The American Arbitration Association recently announced new streamlined rules for arbitration specifically designed for the construction industry. AAA believes that the new procedures are most appropriate in cases involving discrete issues that require limited document exchange or other discovery. The Rules definitely anticipate the parties cooperating at a level that is sometimes difficult to achieve in practice. The Rules are available on AAA’s website or downloadable on this site.
Under the Supplementary Rules, AAA’s fees, arbitrator compensation, and time to hearing are all fixed based upon the value of the larger of the claim or any counterclaim. With the new rules Parties can generally calculate the cost and time from claim submission to award. AAA fees are fixed and the arbitrator’s fees are capped though there is some flexibility built in, e.g., if the arbitrator is required to resolve disputes, make a site visit, or review post-hearing briefs. In general both the cost of administration and the arbitrator’s fees should be significantly lower than with Regular Track or Large Complex Case Track. In addition, the Rules set a maximum time period from claim submission to award. Both the maximum cost and the maximum time period are established based upon the higher value of the Claim or the Counterclaim.
For example, where the higher value is less than $250,000, AAA fees are $2,500, the Award is to be issued within 120 days of the claim submission, arbitrator compensation is capped at $250 per hour and $10,500 in total. The Rules also limit the number of hearing days for this size claim to 3 days and encourage the Parties to allocate the time. As described above, other fees could be incurred but the Rule certainly add a great deal of predictability.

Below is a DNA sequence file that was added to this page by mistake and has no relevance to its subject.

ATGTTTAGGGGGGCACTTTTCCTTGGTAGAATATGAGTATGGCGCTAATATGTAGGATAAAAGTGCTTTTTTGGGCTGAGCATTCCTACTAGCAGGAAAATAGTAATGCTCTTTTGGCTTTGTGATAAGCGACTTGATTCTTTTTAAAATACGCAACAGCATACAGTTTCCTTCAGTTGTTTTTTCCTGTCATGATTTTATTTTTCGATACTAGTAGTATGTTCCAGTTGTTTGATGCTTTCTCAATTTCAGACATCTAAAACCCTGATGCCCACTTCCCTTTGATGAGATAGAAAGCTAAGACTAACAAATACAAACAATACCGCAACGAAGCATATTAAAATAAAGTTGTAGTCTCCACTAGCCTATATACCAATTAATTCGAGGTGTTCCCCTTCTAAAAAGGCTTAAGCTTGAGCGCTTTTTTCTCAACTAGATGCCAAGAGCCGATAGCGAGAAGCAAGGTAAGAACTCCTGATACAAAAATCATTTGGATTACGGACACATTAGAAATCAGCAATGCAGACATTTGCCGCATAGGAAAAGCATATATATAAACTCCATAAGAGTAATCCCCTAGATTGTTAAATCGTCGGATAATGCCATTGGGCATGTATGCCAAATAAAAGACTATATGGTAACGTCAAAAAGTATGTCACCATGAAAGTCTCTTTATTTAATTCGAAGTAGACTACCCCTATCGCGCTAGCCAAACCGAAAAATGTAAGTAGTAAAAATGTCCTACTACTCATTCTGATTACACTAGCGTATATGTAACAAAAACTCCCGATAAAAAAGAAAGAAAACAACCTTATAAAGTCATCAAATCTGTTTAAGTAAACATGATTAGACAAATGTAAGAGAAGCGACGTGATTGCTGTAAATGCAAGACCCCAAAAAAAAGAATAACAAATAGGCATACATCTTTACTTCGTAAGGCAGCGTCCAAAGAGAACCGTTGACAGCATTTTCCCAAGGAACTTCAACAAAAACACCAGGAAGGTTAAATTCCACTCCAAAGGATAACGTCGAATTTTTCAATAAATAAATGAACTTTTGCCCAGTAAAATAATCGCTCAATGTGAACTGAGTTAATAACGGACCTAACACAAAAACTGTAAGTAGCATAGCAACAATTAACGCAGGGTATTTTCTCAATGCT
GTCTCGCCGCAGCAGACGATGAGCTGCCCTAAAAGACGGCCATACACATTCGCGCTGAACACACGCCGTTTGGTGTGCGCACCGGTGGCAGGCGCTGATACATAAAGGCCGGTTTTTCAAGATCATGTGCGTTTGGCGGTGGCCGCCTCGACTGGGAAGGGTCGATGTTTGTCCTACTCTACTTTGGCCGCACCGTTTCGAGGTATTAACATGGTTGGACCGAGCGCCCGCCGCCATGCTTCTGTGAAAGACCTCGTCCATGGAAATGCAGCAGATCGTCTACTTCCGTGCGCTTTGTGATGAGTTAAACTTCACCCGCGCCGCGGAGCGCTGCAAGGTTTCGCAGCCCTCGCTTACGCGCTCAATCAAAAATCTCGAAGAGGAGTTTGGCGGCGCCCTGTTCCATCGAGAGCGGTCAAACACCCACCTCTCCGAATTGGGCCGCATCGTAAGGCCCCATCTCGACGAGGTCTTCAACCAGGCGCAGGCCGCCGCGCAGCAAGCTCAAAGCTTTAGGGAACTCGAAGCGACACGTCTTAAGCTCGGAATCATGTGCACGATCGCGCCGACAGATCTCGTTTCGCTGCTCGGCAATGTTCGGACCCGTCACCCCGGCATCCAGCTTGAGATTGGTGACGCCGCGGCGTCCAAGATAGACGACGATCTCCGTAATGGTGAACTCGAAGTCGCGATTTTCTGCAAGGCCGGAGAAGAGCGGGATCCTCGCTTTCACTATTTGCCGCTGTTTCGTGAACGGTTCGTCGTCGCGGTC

The Supplementary Rules encourage party participation by requiring the parties to provide contact information for a “designated employee.” All communications from AAA or the arbitrator must also copy this designated employee. The Rules also anticipate cooperation between the parties but also provide AAA with certain enforcement mechanisms. As previously mentioned, failure to pay fee deposits when due could result in a default award. In addition, AAA has the discretion to administer the arbitration under the regular track or Large Complex Case Track if the parties fail to comply with the Supplementary Rules. The Parties will be responsible for any additional fees as a result of the change.
In summary, the new Supplementary Rules should significantly expedite the process and reduce costs while making them more predictable.